Media Coverage

LINUX For You magazine, Asia’s first magazine on Linux and Open Source, featured Keen & Able under the editorial banner of “Open Source Success Stories”. We reproduce the editorial piece that was published in July 2010 issue of the magazine, unedited, here:


A Delhi Firm Proves that Open Source Rocks!

By: Vanisha Joseph

Everyone ‘knew’ the world was flat — till Copernicus and Galileo challenged this perception and introduced a new reality. People’s initial reaction to the idea of a spherical-shaped Earth was ridicule and hostility. It’s a similar situation for companies centred around open source; they constantly battle the common perception that their’s is an unviable business model. This exists despite stellar successes like Caldera and Red Hat.

Delhi-headquartered Keen and Able Computers (K&A), a leading Indian open source solutions provider, similarly trumpets the message that you can make money in the open source area! Growing at the rate of more than 20 per cent, year-on-year, the firm has an annual turnover of over Rs 30 million. A services business model combining training, consulting, customisation and deployment of open source products, along with support/maintenance, has helped K&A attain this stellar growth and profitability.

“Profitability in the technology business isn’t dependent on whether you are in the proprietary or open source domain. There are numerous examples of proprietary software-based companies running into losses. Profitability is dependant on your business model, systems/solutions, ability to plan, execute the plan, and to market yourself. Open source service was the opportunity for us, and we built a strong business model around it,” says Varad Gupta, CTO and founder, Keen and Able Computers.

The encounter with open source

In 1996, Gupta and four avid programmers who were determined to write their own software, laid the cornerstone for Keen and Able Computers. However, they soon ran into stormy weather — without enough orders for software, they had to take the plunge into services in order to survive. It was then that they encountered open source, and embraced it enthusiastically. “Around 1997-98, Linux happened. We saw open source and realised this was it — something with no constraints. We never believed in the one-size-fits-all theory. There are best practices, but apart from that, every culture or organisation is different, demanding a specific solution. Open source was our key to provide these specific solutions. Its flexibility with respect to customisation made us adopt it — and ever since, we have never had to say ‘No’ to a customer,” says Gupta, who by then was the core of Keen and Able, his comrades having left in search of greener pastures.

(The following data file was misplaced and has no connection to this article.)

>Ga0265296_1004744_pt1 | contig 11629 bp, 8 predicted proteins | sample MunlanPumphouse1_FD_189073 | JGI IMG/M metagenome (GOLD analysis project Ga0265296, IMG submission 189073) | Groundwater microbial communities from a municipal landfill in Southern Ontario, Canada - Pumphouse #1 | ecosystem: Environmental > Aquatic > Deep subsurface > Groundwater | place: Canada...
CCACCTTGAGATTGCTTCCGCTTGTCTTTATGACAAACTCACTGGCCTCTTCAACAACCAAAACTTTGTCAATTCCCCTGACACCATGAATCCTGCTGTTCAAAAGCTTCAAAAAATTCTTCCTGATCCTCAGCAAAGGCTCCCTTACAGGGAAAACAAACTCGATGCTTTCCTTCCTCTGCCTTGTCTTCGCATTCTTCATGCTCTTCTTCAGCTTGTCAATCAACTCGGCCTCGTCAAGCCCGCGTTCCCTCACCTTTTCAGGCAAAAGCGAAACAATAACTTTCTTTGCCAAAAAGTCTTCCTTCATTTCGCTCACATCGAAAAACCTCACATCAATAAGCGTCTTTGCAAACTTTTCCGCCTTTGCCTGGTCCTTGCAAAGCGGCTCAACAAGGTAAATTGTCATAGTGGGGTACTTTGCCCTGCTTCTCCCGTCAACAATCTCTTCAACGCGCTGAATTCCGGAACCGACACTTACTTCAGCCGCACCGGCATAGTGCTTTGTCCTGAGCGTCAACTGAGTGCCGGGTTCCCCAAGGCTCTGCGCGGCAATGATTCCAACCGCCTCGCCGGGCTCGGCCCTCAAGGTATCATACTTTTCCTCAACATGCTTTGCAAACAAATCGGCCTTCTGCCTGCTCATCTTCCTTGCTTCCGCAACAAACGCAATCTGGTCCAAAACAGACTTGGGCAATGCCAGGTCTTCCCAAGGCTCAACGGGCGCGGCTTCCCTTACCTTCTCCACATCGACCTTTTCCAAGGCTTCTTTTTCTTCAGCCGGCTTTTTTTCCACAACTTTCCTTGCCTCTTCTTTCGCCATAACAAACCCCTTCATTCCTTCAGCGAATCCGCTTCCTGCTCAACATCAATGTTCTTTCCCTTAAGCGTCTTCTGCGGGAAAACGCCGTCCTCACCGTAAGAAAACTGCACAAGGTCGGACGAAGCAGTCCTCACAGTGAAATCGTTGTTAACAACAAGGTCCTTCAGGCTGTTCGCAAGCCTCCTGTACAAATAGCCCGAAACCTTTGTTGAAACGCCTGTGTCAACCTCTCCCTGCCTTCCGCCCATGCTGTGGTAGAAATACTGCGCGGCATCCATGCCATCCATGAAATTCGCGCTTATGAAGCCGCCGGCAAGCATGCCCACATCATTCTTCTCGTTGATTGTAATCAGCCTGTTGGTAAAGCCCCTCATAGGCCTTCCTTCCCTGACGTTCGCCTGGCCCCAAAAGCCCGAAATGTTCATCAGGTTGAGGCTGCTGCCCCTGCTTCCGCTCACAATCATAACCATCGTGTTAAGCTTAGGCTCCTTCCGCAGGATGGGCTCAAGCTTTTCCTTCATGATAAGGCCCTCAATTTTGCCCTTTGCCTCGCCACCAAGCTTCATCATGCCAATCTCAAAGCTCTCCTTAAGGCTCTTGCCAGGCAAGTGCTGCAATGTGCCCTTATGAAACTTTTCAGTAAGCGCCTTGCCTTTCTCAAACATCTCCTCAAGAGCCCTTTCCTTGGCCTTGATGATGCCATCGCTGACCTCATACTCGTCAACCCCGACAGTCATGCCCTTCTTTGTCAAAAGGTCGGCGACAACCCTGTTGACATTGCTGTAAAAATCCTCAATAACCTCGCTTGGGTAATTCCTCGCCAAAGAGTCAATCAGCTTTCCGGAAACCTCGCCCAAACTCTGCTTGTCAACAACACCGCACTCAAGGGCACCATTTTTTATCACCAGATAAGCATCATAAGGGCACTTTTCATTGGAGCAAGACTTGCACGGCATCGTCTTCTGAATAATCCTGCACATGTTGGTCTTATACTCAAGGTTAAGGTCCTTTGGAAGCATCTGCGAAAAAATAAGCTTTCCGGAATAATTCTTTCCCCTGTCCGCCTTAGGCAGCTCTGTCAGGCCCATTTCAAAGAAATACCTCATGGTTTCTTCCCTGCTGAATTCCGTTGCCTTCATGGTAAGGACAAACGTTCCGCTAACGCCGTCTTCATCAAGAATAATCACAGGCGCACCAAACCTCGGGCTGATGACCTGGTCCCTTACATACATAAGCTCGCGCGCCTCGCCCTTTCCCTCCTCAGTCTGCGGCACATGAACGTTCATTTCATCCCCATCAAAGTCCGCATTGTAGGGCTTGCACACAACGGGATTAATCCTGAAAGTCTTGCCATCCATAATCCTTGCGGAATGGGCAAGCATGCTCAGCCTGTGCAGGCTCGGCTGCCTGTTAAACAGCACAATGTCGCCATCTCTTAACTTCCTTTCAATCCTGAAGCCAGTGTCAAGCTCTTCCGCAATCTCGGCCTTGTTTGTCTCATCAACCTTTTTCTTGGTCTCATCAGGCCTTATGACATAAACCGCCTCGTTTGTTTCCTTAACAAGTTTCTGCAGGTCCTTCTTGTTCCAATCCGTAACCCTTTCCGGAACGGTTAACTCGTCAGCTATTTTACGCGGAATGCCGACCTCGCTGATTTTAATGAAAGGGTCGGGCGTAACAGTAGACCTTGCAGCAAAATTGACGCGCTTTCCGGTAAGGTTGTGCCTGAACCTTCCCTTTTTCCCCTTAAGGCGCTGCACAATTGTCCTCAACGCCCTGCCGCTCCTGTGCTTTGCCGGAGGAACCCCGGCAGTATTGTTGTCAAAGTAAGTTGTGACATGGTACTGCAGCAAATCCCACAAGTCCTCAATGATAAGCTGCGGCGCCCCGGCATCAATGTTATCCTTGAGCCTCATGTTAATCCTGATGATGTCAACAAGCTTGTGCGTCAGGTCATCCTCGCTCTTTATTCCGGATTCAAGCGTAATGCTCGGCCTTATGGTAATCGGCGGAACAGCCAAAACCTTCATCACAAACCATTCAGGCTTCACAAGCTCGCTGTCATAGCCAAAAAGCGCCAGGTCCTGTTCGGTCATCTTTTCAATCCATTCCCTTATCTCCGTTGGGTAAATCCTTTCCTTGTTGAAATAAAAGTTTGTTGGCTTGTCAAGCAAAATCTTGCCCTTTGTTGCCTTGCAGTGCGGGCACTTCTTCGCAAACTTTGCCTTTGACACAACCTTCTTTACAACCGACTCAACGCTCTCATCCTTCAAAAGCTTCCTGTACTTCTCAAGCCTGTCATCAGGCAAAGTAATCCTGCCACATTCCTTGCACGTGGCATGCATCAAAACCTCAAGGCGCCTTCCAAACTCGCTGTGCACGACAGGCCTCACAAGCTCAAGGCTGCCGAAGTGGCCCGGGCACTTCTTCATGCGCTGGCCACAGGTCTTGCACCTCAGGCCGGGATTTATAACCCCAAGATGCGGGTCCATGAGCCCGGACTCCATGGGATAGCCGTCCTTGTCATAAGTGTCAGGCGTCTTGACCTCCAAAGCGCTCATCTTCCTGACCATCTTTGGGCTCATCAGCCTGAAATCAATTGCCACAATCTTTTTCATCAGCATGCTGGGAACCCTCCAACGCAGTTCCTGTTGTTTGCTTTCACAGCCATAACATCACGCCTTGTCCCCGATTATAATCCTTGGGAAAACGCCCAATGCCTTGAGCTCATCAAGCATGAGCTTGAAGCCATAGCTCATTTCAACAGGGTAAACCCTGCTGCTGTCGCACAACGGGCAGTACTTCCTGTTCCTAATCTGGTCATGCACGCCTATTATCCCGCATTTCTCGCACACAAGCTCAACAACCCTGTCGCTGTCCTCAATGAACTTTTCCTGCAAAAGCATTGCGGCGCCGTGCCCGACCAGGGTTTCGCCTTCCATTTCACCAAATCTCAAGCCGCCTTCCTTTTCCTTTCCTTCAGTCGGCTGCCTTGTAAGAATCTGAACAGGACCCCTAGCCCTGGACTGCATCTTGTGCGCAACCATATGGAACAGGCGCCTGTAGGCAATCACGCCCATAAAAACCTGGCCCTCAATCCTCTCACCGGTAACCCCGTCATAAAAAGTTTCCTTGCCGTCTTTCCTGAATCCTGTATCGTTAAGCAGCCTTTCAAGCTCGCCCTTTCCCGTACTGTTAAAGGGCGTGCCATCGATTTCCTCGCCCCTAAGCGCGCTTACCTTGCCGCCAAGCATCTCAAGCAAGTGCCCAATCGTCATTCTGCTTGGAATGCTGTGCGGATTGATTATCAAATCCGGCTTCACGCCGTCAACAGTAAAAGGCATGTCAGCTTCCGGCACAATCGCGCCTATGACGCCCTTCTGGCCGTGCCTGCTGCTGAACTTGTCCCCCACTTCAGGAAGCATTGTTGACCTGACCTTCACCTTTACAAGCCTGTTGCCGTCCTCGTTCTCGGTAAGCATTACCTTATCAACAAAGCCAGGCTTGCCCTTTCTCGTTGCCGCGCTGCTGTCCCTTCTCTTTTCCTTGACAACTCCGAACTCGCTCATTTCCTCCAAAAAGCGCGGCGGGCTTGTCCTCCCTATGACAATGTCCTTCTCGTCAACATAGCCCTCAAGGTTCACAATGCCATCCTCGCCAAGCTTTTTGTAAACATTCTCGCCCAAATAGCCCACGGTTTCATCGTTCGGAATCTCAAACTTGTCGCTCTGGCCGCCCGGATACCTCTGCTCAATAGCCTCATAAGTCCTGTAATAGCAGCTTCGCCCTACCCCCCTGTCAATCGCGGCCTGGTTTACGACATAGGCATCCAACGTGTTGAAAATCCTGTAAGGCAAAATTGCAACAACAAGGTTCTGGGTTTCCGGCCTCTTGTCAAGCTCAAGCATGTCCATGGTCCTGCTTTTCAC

The initial open source solutions Keen and Able offered were based on a mail server stack. Back then, in the early days of e-mail and the Internet in India, most organisations used Sprint Mail and a DOS-based terminal with a dial-up Internet connection. Thus, winning the first few clients was not easy. A mixed strategy of approaching existing clients, and selling a complete and cost-effective solution matching the customer’s requirements, helped the young firm bag the first few deals. “By the time we had plunged into open source, we had built a significant client base on hardware and troubleshooting. One of our existing clients in manufacturing had obtained an e-mail ID. I told him that we could share this address with all his 250 employees; each could write and send out their own mail, and when the reply came, it would be routed to them directly. I told him the solution would be built on Linux. He was sceptical about Linux, but being an existing client, he had faith in us. We did a proof of concept (POC) for him; after the solution was configured and tested, he just loved it. This was the first open source deal we cracked. Thereafter, we went on to provide mail servers on a Linux platform to many organisations such as BHEL, Duncans Industries, Kribhco Shyam Fertilisers, Religare Securities, ISGEC, JK Technosoft, and many more” says Gupta.